"When a child dies, it is the most natural thing in the world to reach out, to struggle for words, and ways of comforting the family. Unfortunately, there are things that you can do which do not comfort, but only deepen the pain of the death.
Before my own son was killed nearly 18 years ago, I had studied the bereavement process, done grief work with Elisabeth Kubler Ross, and worked with a number of bereaved parents. That said, I knew nothing. Not until my own son was lost. In fact, a few hours after he died, I remember saying to my friend: "This is surreal. I feel like I've gotten trapped in the audience of that Oprah Winfrey show on bereaved parents. This can't be happening in my life!" I also remember telling my 8 year-old daughter that her brother was gone. I will never remember her tears, or words, when she said: "Mommy, it's raining in my heart."
So, if you know someone who has lost a child, and you feel inept, know that you are not alone. No words, no acts can take away the canyon in their heart. Trust me. The process takes a lifetime. Death of your child is something you do not ever 'get over.' You either give up on life when it happens, or you choose to grow through what has happened, and go on to deepen your contribution. Before Elisabeth's death, I shared with her that I've found a Sixth Step to her five step bereavement cycle. The sixth is all about creation. It does not happen overnight.
What Not to Do.
1. Never, ever say "He/she is in a better place." That may comfort you, if you are a believer, but it does not touch the fact that your friend is sitting in the middle of the worst experience a parent can have. Instead, if it is honest, simply say something like "There are no words for what you must be experiencing." Stay out of your head, and go into your heart.
2. Never, ever keep a stop-watch on someone's grieving. You do not know, anymore than they do, how long healing may take. Instead, focus on staying present with the bereaved. Here is the time to listen.
3. Never, ever trivialize what has happened with your own story. Instead, keep your focus on their loss.
4. Never, ever refer to who died in impersonal ways. Instead, use the name of the child. You may feel uncomfortable, but bereaved parents, especially over the long haul suffer a private pain because they fear the world will forget their baby.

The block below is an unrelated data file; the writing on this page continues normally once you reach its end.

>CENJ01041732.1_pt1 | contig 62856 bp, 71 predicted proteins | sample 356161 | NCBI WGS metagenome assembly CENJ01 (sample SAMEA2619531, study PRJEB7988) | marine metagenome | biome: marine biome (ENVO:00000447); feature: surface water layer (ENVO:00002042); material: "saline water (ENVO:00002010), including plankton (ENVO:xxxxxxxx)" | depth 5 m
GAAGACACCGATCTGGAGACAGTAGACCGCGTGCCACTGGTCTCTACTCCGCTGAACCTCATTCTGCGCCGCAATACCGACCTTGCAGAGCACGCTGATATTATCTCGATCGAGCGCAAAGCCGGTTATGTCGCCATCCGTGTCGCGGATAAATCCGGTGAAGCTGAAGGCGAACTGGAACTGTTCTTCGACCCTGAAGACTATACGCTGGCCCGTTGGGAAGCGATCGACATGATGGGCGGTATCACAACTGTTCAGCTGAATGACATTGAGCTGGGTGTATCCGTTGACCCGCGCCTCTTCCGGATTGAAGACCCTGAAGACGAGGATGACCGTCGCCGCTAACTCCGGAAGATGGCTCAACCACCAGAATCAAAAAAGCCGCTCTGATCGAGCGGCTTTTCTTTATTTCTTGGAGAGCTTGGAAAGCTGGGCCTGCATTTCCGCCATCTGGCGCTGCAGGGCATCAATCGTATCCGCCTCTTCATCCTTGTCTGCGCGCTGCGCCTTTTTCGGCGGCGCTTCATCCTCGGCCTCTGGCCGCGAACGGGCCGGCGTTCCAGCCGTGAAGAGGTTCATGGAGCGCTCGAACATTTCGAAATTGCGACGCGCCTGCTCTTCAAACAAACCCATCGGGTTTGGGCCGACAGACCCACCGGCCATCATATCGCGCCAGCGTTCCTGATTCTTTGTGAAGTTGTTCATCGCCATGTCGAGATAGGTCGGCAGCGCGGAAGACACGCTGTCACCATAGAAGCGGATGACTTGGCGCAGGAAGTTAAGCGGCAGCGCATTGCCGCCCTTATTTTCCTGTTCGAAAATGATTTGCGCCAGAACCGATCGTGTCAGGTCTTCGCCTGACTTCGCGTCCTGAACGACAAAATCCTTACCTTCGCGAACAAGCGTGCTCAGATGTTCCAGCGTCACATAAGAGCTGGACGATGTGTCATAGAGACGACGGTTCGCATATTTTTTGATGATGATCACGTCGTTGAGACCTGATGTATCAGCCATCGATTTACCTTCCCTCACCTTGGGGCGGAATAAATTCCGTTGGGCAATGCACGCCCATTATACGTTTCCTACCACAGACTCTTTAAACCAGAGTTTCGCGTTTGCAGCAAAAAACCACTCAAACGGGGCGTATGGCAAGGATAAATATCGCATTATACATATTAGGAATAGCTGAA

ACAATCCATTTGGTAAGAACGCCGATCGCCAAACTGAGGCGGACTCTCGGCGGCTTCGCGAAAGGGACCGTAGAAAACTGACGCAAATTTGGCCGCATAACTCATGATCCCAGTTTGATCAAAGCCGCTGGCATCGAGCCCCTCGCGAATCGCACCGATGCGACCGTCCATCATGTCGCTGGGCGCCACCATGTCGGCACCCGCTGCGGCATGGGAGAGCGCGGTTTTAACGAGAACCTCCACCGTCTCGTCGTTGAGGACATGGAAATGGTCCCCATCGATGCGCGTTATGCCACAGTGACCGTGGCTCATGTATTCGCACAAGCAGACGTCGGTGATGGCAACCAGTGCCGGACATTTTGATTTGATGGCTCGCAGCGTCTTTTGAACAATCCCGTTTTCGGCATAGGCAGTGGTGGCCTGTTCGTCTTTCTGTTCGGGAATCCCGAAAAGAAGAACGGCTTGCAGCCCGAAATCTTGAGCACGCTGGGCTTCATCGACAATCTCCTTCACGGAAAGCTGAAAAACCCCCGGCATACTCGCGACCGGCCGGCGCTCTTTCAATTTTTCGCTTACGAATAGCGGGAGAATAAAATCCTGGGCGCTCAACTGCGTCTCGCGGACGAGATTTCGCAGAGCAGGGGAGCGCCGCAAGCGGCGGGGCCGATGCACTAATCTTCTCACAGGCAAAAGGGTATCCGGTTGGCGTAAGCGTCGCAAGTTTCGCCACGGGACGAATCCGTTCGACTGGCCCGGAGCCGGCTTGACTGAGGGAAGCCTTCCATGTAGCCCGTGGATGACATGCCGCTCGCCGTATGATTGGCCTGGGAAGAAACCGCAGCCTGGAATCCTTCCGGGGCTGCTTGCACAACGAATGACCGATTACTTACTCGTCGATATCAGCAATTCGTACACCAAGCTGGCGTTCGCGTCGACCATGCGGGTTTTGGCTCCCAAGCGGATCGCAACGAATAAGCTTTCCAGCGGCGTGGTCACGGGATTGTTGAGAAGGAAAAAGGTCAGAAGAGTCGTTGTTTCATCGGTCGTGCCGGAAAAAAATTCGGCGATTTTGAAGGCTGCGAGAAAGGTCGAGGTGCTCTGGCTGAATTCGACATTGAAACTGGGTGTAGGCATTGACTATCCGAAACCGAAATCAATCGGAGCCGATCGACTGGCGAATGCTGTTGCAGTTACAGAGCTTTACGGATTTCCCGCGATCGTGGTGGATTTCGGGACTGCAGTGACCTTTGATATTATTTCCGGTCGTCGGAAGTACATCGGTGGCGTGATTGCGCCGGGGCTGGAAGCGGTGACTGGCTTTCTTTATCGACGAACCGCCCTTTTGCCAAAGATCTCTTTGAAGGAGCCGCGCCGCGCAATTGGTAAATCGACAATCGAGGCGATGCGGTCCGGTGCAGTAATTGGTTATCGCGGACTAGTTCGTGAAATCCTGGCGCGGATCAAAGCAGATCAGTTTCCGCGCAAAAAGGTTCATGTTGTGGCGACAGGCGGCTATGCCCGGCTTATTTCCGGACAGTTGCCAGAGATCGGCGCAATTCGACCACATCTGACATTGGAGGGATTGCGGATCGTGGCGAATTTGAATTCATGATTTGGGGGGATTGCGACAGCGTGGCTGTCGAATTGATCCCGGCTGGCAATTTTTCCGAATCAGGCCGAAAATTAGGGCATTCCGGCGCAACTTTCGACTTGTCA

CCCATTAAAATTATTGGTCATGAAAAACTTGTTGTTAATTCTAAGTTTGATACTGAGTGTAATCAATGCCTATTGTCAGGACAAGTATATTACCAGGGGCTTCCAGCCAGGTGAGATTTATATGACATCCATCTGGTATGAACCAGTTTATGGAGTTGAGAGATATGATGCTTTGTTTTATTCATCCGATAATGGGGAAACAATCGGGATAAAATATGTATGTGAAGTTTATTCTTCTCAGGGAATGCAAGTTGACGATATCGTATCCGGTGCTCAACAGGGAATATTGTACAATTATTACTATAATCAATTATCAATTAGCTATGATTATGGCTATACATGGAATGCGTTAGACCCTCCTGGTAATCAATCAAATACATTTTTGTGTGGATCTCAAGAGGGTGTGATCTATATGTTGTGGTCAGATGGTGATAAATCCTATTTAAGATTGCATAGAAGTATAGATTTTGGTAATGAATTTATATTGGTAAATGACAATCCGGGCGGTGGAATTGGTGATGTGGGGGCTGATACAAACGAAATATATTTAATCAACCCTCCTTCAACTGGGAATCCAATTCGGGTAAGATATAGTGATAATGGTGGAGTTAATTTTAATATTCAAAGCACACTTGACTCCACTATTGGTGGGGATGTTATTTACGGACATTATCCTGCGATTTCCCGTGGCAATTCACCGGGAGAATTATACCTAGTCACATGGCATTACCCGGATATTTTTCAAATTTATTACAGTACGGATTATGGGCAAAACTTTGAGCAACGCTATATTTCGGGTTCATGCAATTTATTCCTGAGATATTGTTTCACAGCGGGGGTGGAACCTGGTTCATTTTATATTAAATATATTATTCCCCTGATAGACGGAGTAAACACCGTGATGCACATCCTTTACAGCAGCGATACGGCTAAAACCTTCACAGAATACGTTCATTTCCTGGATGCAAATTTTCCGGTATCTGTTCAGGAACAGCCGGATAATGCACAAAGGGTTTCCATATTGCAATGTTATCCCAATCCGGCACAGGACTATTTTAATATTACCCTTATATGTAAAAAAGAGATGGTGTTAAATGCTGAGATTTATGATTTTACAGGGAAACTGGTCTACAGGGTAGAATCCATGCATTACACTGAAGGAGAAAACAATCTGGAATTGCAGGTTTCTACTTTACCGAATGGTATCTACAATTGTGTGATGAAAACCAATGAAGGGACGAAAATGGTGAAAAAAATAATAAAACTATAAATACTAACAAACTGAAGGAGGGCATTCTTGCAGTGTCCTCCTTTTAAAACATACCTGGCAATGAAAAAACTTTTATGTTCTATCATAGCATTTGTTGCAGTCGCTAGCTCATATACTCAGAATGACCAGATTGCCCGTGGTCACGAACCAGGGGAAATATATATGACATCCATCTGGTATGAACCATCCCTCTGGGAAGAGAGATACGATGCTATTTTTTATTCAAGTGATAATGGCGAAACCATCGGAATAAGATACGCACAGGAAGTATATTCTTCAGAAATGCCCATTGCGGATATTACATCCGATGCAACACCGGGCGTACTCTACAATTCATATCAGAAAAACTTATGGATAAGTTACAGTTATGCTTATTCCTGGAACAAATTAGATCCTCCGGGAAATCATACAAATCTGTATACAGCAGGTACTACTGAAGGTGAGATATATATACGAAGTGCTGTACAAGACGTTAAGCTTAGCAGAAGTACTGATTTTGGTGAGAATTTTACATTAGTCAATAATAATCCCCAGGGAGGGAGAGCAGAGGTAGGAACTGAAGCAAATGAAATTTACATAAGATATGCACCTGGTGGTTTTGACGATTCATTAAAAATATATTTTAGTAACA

5. Never, ever forget other children in the situation. Not only have they lost a sibling, but they lose their parents psychologically during grieving, regardless how aware the parents may be. Instead, spend time with the child. For young children, bring color crayons, and suggest a picture. This may be something they would like to tuck into the garments of the child who died, if there is to be burial, or cremation. Do not interpret the child's reaction to mean they are not grieving. Children grieve in different ways. Let them.
6. Never, ever forget that holidays and anniversaries carry a particular pain. (Nearly no one remembers the second anniversary of a child's death. It is a great time for a card that says you've not forgotten. Instead, remember when you are celebrating rites of passage with your own child, e.g. graduations, weddings, grandchildren, that this brings a sting to your friend, no matter how much they might love your crew. Don't be afraid to mention the name of the child who has died at these times. Let your friend know you appreciate this must 'bring up' a lot for them.
7. Never, ever forget that, as long as you are speaking from your heart, that your love is invaluable. You cannot err. Relax. Breathe. Your friendship means everything.
8. Never, ever assume that it is impossible to begin life anew. Instead, know that it may take a great deal of time and concentrated work, but, just as spring follows winter, life can be reborn with a focus, and support, and guidance from those who have been through the wringer.
9. Never, ever discount your own sense of things. If your friend is starting to isolate, or act in unusual ways, suggest additional support/professional help.
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